Is the weather in your area part of Christmas outdoor fun? No matter where you live, dress kids for the weather and take them outside for fun and play.
This weekend, it’s snowing here. With the temperature right around freezing, it’s perfect weather for making snowmen. That’s certainly what the kids did as soon as there was enough of the white stuff on the ground. Phase Two, after a pit stop which meant getting everything off and putting it back on with new dry mittens, was going back outside and sliding down a bit of a hill. There’s nothing like sledding to practice the opposites of up and down, dry and wet, and cold and warm.
What is it about snow that encourages such a close encounter with nature? Definitely, snow appeals to all the senses, sight, hearing, touch, smell, and taste. Practically every single action from just walking around, to making snow angels, to playing Fox and Geese leaves a mark on the snow. Zooming fast is exciting and there’s an element of risk.
Winter play can happen even without snow. Pieces of cardboard boxes are fun for sliding down hills. Kicking a ball is fun any time of year. Tag games like Freeze Tag or Statues are sort of like the weather. Check the ground for sticks and pinecones and other treasures.
Do your memories of Christmas fun include playing outside? Did the weather influence your play? For past generations, when we remember what we did during the holiday season, a significant part is what we did outside. Will that be the same for our kids? Think about how much easier it is nowadays to be indoors. We have to make a special effort to make sure kids get time to play outside. One of the greatest gifts we can give our kids is a connection to nature. Will having some Christmas outdoor fun be part of your child’s day?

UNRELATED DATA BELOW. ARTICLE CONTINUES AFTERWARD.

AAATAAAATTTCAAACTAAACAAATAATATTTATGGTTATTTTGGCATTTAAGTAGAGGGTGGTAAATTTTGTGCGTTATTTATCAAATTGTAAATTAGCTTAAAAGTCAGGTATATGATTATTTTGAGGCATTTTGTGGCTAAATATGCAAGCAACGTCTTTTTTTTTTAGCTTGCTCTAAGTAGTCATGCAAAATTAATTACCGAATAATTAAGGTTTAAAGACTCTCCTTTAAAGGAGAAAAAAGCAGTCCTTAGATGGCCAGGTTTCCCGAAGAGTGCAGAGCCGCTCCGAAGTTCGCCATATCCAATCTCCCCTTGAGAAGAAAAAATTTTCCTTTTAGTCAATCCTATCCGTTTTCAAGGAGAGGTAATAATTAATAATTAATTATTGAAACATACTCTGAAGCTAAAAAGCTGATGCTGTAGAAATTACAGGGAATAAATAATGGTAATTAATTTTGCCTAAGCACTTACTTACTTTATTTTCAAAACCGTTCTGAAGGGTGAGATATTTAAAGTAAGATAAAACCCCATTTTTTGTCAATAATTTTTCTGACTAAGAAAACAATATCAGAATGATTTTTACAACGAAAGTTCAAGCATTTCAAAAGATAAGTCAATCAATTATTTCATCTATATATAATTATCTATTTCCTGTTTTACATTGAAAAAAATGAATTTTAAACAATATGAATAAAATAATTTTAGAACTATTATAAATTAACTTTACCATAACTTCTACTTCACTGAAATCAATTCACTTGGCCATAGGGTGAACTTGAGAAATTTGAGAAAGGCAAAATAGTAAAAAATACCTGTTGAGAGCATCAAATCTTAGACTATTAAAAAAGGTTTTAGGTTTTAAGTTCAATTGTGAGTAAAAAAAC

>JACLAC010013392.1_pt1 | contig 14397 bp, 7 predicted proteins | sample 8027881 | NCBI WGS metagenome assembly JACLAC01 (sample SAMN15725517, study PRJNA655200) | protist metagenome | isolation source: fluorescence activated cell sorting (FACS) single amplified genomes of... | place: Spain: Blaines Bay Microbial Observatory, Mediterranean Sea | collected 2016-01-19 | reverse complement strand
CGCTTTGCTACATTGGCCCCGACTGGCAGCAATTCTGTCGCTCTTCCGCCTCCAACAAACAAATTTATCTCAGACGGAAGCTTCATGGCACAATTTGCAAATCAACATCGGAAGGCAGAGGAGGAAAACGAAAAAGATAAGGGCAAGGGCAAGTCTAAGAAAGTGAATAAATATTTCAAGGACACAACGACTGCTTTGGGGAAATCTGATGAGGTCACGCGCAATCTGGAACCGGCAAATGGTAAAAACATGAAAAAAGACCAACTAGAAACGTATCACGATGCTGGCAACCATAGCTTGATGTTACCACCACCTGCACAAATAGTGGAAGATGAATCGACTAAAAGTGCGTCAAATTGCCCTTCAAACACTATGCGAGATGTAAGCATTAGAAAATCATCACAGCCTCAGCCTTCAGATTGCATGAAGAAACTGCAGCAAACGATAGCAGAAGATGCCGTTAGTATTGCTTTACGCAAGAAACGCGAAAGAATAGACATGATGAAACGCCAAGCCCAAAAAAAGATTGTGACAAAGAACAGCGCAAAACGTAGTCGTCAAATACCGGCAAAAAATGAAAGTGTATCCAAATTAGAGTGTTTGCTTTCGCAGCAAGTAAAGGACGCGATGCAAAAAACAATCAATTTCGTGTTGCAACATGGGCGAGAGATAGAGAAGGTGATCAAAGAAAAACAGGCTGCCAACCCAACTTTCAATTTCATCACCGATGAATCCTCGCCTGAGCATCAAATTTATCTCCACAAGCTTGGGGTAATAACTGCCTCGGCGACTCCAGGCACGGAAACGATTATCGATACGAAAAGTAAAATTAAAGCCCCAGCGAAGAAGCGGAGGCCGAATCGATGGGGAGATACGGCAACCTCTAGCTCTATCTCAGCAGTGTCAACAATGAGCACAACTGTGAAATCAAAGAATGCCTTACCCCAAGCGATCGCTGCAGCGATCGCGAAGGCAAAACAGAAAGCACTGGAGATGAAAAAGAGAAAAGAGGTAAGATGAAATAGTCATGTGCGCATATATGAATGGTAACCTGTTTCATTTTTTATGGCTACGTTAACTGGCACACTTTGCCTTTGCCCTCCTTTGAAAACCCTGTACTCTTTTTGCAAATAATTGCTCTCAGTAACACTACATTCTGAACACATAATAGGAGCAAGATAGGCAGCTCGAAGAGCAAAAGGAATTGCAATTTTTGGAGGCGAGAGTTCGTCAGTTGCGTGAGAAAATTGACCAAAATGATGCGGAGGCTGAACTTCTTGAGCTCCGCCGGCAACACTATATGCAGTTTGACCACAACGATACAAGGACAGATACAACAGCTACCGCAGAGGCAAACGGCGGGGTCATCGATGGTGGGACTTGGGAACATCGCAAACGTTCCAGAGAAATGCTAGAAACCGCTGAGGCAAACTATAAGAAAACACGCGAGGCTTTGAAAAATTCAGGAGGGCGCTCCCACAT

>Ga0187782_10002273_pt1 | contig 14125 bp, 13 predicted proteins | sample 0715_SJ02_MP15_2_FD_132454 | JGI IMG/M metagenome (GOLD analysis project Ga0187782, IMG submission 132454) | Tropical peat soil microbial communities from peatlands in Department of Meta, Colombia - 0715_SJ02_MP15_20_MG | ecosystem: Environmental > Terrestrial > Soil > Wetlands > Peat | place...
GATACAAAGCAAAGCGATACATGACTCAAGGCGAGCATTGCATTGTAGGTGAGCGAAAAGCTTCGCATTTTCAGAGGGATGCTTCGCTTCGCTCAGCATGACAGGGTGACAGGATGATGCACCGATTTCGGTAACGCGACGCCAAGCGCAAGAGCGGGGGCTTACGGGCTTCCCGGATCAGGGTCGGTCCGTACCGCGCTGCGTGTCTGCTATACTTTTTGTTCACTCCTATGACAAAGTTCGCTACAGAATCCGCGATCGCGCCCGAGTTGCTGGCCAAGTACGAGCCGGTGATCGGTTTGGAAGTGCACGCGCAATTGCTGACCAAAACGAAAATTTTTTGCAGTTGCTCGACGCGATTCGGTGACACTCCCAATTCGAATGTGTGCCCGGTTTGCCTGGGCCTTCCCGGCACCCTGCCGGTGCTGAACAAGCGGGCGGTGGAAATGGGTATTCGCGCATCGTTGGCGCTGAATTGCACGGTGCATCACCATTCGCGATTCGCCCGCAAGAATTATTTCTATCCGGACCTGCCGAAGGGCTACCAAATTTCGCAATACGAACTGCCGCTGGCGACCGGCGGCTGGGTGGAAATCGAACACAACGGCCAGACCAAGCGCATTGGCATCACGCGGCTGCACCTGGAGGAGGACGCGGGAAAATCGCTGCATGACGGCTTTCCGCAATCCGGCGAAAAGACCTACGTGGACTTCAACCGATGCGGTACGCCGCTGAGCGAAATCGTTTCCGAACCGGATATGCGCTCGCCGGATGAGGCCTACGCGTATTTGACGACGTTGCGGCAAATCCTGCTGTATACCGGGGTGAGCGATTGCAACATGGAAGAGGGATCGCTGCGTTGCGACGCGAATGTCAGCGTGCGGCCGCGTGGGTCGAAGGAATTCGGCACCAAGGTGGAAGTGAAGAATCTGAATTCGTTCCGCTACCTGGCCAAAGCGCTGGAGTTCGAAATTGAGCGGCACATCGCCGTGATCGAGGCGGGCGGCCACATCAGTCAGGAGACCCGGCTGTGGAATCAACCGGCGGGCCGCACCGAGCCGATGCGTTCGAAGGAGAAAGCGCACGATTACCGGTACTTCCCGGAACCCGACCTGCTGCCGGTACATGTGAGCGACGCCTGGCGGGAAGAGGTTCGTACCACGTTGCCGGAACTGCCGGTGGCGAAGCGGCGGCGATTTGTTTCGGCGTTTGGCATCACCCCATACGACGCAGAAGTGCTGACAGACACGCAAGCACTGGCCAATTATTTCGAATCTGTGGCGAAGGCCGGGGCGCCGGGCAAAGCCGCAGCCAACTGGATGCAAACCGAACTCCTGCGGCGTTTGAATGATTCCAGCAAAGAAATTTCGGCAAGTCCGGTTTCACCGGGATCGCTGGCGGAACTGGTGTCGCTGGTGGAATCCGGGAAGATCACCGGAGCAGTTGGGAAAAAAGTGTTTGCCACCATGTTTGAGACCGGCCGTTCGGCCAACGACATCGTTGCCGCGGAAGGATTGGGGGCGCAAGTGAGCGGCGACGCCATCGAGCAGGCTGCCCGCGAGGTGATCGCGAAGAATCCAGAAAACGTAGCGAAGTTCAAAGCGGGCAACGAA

Have you ever made snowflakes with tape, paint, and paper? It’s almost like magic to make invisible snowflakes appear and it’s very easy for little hands.
This project starts with a fairly thick piece of white paper. We used a sheet from the recycling. Tear off a strip of clear tape 2 to 3 inches long and tape it onto the page. (When we did this, I rubbed the tape on my jeans so that it didn’t stick too securely to the paper.) Keep track of where you put the tape because it’s hard to see! Use a second piece of tape and make an X, then another across the middle of the X to make a snowflake shape. Make more snowflakes in a few other places. It’s okay if some of the snowflakes overlap; they will still show up, even though you can’t see them yet.
Now comes the fun part, but cover the table, counter, or floor with newspaper or plastic. Using paint dabbers or brushes, kids cover the whole piece of paper with blue paint. The paper needs to be all blue, as much as possible. The paint doesn’t stick to the tape so the snowflakes start to appear. Once the paint is dry, carefully peel off the tape that you can now see. What’s underneath? Snowflakes!